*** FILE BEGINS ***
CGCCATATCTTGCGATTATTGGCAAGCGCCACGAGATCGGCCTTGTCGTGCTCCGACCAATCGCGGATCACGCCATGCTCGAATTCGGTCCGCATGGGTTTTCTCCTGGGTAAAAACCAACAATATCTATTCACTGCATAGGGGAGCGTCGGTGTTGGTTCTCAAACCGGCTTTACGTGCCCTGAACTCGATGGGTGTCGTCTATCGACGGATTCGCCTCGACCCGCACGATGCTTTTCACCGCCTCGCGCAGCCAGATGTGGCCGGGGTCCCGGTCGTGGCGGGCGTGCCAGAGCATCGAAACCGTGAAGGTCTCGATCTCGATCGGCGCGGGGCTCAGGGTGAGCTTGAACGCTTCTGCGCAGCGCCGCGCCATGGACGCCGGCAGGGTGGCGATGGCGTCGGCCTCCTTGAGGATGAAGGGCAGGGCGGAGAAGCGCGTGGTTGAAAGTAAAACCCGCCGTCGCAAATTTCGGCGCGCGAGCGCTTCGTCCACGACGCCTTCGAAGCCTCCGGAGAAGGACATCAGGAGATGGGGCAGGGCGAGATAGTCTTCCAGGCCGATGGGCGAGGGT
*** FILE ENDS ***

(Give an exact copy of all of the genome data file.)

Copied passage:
CGCCATATCTTGCGATTATTGGCAAGCGCCACGAGATCGGCCTTGTCGTGCTCCGACCAATCGCGGATCACGCCATGCTCGAATTCGGTCCGCATGGGTTTTCTCCTGGGTAAAAACCAACAATATCTATTCACTGCATAGGGGAGCGTCGGTGTTGGTTCTCAAACCGGCTTTACGTGCCCTGAACTCGATGGGTGTCGTCTATCGACGGATTCGCCTCGACCCGCACGATGCTTTTCACCGCCTCGCGCAGCCAGATGTGGCCGGGGTCCCGGTCGTGGCGGGCGTGCCAGAGCATCGAAACCGTGAAGGTCTCGATCTCGATCGGCGCGGGGCTCAGGGTGAGCTTGAACGCTTCTGCGCAGCGCCGCGCCATGGACGCCGGCAGGGTGGCGATGGCGTCGGCCTCCTTGAGGATGAAGGGCAGGGCGGAGAAGCGCGTGGTTGAAAGTAAAACCCGCCGTCGCAAATTTCGGCGCGCGAGCGCTTCGTCCACGACGCCTTCGAAGCCTCCGGAGAAGGACATCAGGAGATGGGGCAGGGCGAGATAGTCTTCCAGGCCGATGGGCGAGGGT